Earthquakes produce two types of potentially destructive waves that move through the earth from the point of the fault: primary, or pressure waves and secondary, or shear waves. Primary waves, also called P waves, exert a force of compression and travel through rock at speeds that can exceed 225 mph. Secondary waves, also called S waves, exert a shearing force and travel only half as fast as P waves, but are capable of causing much greater damage when they reach the surface.Know More
When secondary seismic waves reach the surface, they can have different characteristics and will move the ground in a direction perpendicular to their direction. Named after A.E.H. Love, the British mathematician who first described them, Love waves are S waves that cause horizontal shearing, which results in the ground moving from side to side. Rayleigh waves, named after John William Strutt, Lord Rayleigh, who first predicted them, move the ground in the manner of an ocean wave. These are S waves that cause the ground to roll over and under when they reach the surface.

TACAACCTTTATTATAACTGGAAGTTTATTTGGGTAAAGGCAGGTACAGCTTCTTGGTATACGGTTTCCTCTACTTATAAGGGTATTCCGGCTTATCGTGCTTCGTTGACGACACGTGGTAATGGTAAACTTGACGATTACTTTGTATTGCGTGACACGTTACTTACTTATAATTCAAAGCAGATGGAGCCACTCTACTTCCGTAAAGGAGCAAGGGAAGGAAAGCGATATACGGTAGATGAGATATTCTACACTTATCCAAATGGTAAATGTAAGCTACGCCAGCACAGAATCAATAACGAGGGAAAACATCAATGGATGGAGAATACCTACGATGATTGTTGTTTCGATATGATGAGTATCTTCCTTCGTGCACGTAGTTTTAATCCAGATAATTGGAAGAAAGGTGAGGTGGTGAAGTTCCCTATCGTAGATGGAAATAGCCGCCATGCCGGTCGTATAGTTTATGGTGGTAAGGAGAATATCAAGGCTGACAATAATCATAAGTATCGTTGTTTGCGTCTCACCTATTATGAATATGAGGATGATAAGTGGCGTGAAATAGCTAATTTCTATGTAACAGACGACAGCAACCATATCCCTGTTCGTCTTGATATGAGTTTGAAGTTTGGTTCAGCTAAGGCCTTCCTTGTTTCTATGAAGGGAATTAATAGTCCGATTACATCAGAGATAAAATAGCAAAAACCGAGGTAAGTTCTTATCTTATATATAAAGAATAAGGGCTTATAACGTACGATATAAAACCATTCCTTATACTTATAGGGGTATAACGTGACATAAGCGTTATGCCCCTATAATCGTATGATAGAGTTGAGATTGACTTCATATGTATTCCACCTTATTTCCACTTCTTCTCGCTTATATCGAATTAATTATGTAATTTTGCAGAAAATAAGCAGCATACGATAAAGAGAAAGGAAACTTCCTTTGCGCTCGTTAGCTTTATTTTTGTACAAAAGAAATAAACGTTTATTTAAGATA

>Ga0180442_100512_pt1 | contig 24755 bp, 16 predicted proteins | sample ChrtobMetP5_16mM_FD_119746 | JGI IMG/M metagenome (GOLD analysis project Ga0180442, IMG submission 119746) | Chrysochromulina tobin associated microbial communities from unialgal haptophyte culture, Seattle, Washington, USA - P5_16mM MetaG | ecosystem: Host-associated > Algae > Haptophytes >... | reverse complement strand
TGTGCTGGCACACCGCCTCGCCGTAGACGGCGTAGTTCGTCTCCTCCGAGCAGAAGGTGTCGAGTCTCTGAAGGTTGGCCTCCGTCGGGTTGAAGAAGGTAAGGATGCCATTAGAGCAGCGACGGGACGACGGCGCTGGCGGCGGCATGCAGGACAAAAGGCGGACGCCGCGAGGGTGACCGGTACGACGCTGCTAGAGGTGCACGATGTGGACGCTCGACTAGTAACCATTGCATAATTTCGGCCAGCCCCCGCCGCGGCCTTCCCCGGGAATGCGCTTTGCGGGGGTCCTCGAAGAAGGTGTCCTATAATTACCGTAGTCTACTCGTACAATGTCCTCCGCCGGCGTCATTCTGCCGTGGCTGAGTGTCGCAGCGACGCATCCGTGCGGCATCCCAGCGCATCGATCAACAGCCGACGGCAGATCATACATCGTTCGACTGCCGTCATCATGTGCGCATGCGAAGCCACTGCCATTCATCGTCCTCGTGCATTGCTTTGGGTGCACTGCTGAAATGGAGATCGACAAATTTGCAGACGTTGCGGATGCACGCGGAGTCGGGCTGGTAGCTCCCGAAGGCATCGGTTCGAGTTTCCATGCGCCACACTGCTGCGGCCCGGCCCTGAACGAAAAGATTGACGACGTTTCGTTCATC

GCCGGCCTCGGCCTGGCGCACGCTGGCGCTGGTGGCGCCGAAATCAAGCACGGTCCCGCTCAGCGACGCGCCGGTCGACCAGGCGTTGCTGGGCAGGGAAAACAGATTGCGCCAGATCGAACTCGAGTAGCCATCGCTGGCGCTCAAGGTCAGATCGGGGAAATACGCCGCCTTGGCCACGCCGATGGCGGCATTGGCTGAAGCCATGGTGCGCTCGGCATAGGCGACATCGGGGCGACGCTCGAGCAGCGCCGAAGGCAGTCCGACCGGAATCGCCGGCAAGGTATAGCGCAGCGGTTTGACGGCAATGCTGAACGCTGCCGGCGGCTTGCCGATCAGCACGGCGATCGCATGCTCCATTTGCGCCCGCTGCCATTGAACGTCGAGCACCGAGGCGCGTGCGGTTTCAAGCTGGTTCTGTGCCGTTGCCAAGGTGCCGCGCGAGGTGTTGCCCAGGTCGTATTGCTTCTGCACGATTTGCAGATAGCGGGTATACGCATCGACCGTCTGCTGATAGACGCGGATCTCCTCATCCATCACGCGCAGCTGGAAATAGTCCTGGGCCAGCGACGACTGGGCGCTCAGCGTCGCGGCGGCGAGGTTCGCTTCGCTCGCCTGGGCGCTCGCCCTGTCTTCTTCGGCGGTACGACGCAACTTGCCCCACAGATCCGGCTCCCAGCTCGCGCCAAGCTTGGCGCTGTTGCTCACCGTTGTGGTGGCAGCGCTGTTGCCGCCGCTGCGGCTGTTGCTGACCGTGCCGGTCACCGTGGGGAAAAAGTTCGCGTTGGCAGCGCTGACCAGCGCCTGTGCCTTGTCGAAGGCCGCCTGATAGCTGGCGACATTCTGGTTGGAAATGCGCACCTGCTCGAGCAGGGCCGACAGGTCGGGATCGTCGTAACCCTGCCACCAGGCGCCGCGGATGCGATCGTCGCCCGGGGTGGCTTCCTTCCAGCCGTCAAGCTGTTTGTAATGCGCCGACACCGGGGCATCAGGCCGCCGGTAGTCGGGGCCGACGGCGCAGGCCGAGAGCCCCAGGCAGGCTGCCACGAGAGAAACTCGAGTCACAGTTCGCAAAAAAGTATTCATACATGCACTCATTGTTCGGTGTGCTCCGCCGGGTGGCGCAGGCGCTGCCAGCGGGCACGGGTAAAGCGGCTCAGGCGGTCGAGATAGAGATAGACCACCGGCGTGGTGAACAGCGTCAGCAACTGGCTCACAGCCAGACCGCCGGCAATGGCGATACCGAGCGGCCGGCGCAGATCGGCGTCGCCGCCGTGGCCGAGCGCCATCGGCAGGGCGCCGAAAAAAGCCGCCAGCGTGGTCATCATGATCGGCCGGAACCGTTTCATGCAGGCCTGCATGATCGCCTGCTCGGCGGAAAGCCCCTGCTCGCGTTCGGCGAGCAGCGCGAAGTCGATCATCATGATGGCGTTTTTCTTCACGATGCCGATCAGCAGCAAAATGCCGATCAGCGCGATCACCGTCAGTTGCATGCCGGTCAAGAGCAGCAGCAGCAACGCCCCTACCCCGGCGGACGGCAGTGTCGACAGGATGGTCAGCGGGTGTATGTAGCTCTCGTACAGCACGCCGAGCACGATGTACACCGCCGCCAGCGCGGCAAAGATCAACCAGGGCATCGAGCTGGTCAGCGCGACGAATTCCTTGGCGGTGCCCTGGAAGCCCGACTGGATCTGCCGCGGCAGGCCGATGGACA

An earthquake occurring under the sea floor can cause a potentially destructive ocean wave called a tsunami. A shift in the ocean floor causes a displacement of water and a transfer of energy that can produce a potentially forceful and highly destructive tidal wave when it reaches a shoreline. As a tsunami approaches the shallower depths near land, the horizontal force is transferred upward and can cause the wave to reach heights of 100 feet or more.Learn more about Earthquakes
The Sumatran-Andaman earthquake on December 26, 2004, is the longest lasting earthquake ever recorded. The continuous shaking lasted from 500 to 600 seconds, or about 10 minutes.Full Answer >
The United States Geological Survey keeps a record of all earthquakes around the globe. In addition to providing seismic data from survey sites, the USGS also offers an application that allows users to report earthquake tremors they have felt. The USGS records all geological activity, not just earthquakes.Full Answer >
According to the Southern California Earthquake Center (SCEC), the difference between an earthquake, also known as the mainshock, and an aftershock is that an aftershock follows closely in the wake of a larger earthquake and in approximately the same area as that earthquake. Earthquakes are usually more powerful and longer lasting than aftershocks. An aftershock will not occur unless there is a mainshock that occurs first.Full Answer >
The epicenter of an earthquake is the point on the surface of the Earth directly above the point in the crust where a seismic rupture occurs. This origin point within the crust is called the hypocenter or focus.Full Answer >